I’m looking for simple but recommended way in Django to store a variable in memory only. When Apache restarts or the Django development server restarts, the variable is reset back to 0. More specifically, I want to count how many times a particular action takes place on each model instance (database record), but for performance reasons, I don’t want to store these counts in the database. I don’t care if the counts disappear after a server restart. But as long as the server is up, I want these counts to be consistent between the Django shell and the web interface, and I want to be able to return how many times the action has taken place on each model instance.
I don’t want the variables to be associated with a user or session because I might want to return these counts without being logged in (and I want the counts to be consistent no matter what user is logged in). Am I describing a global variable? If so, how do I use one in Django? I’ve noticed the files like the urls.py, settings.py and models.py seems to be parsed only once per server startup (by contrast to the views.py which seems to be parsed eache time a request is made). Does this mean I should declare my variables in one of those files? Or should I store it in a model attribute somehow (as long as it sticks around for as long as the server is running)? This is probably an easy question, but I’m just not sure how it’s done in Django.
Any comments or advice is much appreciated.
You mustn’t declare global variables. Settings (constants) are OK if done right. But variables violate with shared-nothing architecture and might cause a lot of trouble. (best case they’ll be inconsistent)
I would simply store those statistics in the cache. (Well, actually I would store them in the database but you made clear you believe it will have a negative impact on performance, so…)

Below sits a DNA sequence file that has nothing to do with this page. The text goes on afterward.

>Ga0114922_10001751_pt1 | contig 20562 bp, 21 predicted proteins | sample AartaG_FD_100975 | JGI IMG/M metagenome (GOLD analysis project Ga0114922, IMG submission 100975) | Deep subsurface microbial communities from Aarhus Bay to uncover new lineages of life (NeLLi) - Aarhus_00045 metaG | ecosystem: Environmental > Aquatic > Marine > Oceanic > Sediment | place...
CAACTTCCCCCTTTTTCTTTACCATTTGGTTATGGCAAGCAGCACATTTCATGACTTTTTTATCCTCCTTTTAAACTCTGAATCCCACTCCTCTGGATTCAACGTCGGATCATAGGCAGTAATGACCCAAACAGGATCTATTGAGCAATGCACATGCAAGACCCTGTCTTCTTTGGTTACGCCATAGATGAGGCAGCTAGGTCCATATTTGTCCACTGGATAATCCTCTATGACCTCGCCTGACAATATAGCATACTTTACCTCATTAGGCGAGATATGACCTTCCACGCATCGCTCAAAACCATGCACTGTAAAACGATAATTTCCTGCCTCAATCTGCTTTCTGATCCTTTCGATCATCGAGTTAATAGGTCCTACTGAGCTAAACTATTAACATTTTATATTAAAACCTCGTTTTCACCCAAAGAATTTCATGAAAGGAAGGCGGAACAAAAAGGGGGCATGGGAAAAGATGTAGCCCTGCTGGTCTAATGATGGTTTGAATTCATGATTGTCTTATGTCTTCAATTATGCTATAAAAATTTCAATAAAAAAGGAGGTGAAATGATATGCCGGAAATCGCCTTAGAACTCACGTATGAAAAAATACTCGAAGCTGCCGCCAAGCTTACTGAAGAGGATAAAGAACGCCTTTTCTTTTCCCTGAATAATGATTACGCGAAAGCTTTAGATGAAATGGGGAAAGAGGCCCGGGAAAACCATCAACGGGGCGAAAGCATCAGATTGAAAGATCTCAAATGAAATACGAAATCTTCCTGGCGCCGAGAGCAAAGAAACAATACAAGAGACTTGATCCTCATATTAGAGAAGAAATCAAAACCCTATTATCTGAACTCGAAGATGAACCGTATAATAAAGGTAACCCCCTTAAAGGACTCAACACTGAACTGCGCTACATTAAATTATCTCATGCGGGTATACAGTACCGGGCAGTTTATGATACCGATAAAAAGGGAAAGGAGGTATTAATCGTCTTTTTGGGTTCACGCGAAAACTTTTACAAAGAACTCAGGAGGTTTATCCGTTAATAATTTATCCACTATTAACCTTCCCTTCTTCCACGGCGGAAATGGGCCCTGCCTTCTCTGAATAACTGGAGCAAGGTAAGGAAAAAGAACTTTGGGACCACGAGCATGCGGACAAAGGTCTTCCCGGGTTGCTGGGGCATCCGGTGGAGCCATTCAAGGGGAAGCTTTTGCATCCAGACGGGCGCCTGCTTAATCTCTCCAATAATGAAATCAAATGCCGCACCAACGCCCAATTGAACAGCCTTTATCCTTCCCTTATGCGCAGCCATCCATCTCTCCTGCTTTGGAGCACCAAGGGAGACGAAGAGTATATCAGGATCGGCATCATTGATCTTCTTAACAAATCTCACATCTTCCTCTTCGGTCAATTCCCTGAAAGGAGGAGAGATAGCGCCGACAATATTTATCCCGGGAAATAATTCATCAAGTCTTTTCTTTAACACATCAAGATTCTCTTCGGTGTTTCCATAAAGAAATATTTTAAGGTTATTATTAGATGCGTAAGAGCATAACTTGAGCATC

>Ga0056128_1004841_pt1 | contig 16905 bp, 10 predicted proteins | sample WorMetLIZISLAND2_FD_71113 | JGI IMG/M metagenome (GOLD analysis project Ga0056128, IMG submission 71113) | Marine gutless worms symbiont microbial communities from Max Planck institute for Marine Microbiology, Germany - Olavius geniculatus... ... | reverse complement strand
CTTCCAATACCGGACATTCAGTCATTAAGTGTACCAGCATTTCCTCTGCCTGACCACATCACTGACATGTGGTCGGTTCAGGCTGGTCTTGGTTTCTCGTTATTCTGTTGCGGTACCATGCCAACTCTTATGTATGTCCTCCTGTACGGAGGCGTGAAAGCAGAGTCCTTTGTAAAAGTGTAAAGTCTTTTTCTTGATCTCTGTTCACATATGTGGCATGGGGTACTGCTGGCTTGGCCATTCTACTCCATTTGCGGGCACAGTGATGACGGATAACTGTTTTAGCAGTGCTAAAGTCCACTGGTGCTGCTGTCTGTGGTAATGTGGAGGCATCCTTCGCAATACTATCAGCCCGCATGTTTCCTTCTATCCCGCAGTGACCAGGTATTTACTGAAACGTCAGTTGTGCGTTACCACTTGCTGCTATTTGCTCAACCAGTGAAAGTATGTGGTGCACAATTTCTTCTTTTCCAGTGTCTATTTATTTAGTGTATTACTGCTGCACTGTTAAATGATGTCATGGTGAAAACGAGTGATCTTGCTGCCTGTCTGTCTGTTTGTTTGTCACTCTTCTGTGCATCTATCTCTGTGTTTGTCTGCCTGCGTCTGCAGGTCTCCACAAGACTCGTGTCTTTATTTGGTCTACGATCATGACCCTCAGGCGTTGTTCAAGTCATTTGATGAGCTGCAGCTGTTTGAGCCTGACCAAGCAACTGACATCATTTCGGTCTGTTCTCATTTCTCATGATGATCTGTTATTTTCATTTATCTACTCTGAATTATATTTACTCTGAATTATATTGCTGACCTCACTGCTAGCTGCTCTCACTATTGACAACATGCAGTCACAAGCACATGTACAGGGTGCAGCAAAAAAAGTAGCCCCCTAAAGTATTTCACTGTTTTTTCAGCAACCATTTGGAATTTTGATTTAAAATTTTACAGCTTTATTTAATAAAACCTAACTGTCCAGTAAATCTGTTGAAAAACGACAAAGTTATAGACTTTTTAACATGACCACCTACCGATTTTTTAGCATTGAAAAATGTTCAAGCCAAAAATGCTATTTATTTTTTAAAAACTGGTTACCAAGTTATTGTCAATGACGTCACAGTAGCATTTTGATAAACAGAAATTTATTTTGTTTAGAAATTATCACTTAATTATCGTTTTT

decr() methods are especially suitable for counting. See docs for more info.
Why one mustn’t declare global variables? O_o. It just looks like a propaganda. If the author knows what he wants and what side-effects will be, why not. Maybe it’s just a quick experiment.
You could declare your counter as a model class-member. Then to deal with race condition you have to add a method that will wait if some other client, from another thread works with counter. Something like this:
import threading class MyModel(ModelBase): _counter = 0 _counter_lock = threading.Lock() @classmethod def increment_counter(cls): with cls._counter_lock: cls._counter += 1 def some_action(self): # core code self.increment_counter() # somewhere else print MyModel._counter
Remember however: you have to have your application in one process. So if you’ve deployed the application under Apache, be sure it is configured to spawn many threads, but not many processes. If you’re experimenting with
./manage.py run no actions are required.
If you want to avoid the hassle with Django database, e.g. migrations or performance issues, you might consider in-memory database redis. Redis guarantees consistency even if there are multiple Django processes.
I would create a “config.py” file on the root directory. and put all global variables inside:
x = 10 my_string = ''
from your_project import config def MyClass(reuqest): y = config.x + 20 my_title = config.my_string ...
The benefit of creating this file is the variables can cross multiple .py files and it is easy to manage.